As President Bush Friday rallied U.S. troops just returned from Iraq, some opinion polls showed weakening public support for the president's handling of Iraq policy. The president stressed that the troops have helped make the United States safer from terrorist attack. President Bush traveled to an army base in the state of Georgia to award a presidential citation to members of the 3rd Infantry Division which led the push to capture Baghdad.
"Following that day of liberation, 3rd I.D. soldiers have helped the Iraqi people to recover from years of oppression, to begin the work of building a free Iraq," he said.
The occupation of Iraq has continued to bring near-daily casualties for U.S. troops. The total number of soldiers killed since the president declared an end to major combat operations in May is now higher than the number of deaths recorded during the fight itself.
The 3rd Infantry Division has taken the highest number of U.S. casualties in Iraq, and Mr. Bush Friday remembered those who gave their lives for what he calls "a just cause."
"You remember them as comrades and friends," said president Bush. "This nation will remember them for their unselfish courage, for their sacrifice in a time of danger to America. We honor their memory and pray for God's comfort on their family and loved ones."
Mr. Bush is under increasing domestic pressure to lay out his vision for a post-war Iraq. In a nationwide address Sunday discussing that effort, he asked Congress for $87 billion for Iraq.
Before that speech, public opinion polls showed 54 percent of Americans believed the president did not have a good plan for Iraq. Since Sunday's speech, that number has risen to nearly 60 percent.
President Bush still enjoys relatively high approval ratings for fighting terrorism and he is continuing to stress the link between terrorism and Iraq.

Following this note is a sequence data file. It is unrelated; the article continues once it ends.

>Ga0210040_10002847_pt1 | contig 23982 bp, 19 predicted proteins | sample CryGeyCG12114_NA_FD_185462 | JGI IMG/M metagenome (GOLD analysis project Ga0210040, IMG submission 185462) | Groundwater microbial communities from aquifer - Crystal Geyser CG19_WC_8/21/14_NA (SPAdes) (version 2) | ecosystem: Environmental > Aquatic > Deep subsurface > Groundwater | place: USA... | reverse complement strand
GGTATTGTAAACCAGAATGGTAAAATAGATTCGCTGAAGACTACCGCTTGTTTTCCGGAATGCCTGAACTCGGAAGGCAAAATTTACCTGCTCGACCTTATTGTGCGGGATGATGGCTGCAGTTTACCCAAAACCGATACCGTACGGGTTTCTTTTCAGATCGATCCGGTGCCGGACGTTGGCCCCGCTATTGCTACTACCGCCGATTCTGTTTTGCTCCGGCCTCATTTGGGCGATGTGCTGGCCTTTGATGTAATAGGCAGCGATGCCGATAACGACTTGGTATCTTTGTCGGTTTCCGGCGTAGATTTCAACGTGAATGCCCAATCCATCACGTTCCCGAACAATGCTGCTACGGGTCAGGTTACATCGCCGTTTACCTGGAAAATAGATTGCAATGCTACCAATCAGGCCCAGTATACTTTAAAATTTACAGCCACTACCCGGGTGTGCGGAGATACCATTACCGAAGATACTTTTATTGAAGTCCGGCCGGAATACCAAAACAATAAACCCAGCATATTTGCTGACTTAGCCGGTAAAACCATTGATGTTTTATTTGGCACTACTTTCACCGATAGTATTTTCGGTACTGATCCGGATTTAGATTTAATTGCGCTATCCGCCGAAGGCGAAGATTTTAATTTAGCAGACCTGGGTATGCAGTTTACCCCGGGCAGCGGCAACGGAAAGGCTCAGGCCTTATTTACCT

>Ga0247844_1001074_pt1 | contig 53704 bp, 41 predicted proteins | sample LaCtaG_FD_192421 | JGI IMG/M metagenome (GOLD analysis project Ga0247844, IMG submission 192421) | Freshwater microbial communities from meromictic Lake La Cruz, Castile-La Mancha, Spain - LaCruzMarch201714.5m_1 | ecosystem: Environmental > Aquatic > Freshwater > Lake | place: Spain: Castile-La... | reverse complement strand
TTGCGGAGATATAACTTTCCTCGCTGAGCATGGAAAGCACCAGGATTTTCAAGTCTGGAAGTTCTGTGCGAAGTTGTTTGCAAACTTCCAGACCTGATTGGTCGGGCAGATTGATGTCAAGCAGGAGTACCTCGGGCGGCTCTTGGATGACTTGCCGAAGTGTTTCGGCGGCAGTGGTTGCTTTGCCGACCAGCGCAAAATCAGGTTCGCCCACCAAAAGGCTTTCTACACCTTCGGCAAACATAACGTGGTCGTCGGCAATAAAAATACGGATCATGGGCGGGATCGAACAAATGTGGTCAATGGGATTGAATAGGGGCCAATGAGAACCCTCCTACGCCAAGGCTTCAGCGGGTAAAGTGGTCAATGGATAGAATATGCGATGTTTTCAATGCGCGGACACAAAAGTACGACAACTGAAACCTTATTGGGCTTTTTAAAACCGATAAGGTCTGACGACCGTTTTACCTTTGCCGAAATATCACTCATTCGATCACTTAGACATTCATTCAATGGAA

At Fort Stewart Friday, he again called Iraq the central front in the war on terror, vowing to win what he calls "an essential victory."
"The terrorists have a strategic goal," he said. "They want America to leave Iraq before our work is done. You see, they believe their attacks on our people and on innocent people will shake the will of the United States and the civilized world. They believe America will run from a challenge. They don't know us very well."
A day after the second anniversary of the September 11 attacks, Mr. Bush again traced the fight against terrorism back to the violence of that day and his resolve to punish those responsible.
"America saw the face of a new adversary, an enemy that plots in secret, an enemy that rejects the rules of war, an enemy that rejoices in the murder of the innocent," he said. "We made a pledge that day, and we have kept it. We are bringing the guilty to justice. We are taking the fight to the enemy."
Following his stop at the army base, Mr. Bush travels to the state of Mississippi to raise money for a Republican gubernatorial candidate and on to Texas to raise funds for a community center before spending the weekend at the presidential retreat at Camp David.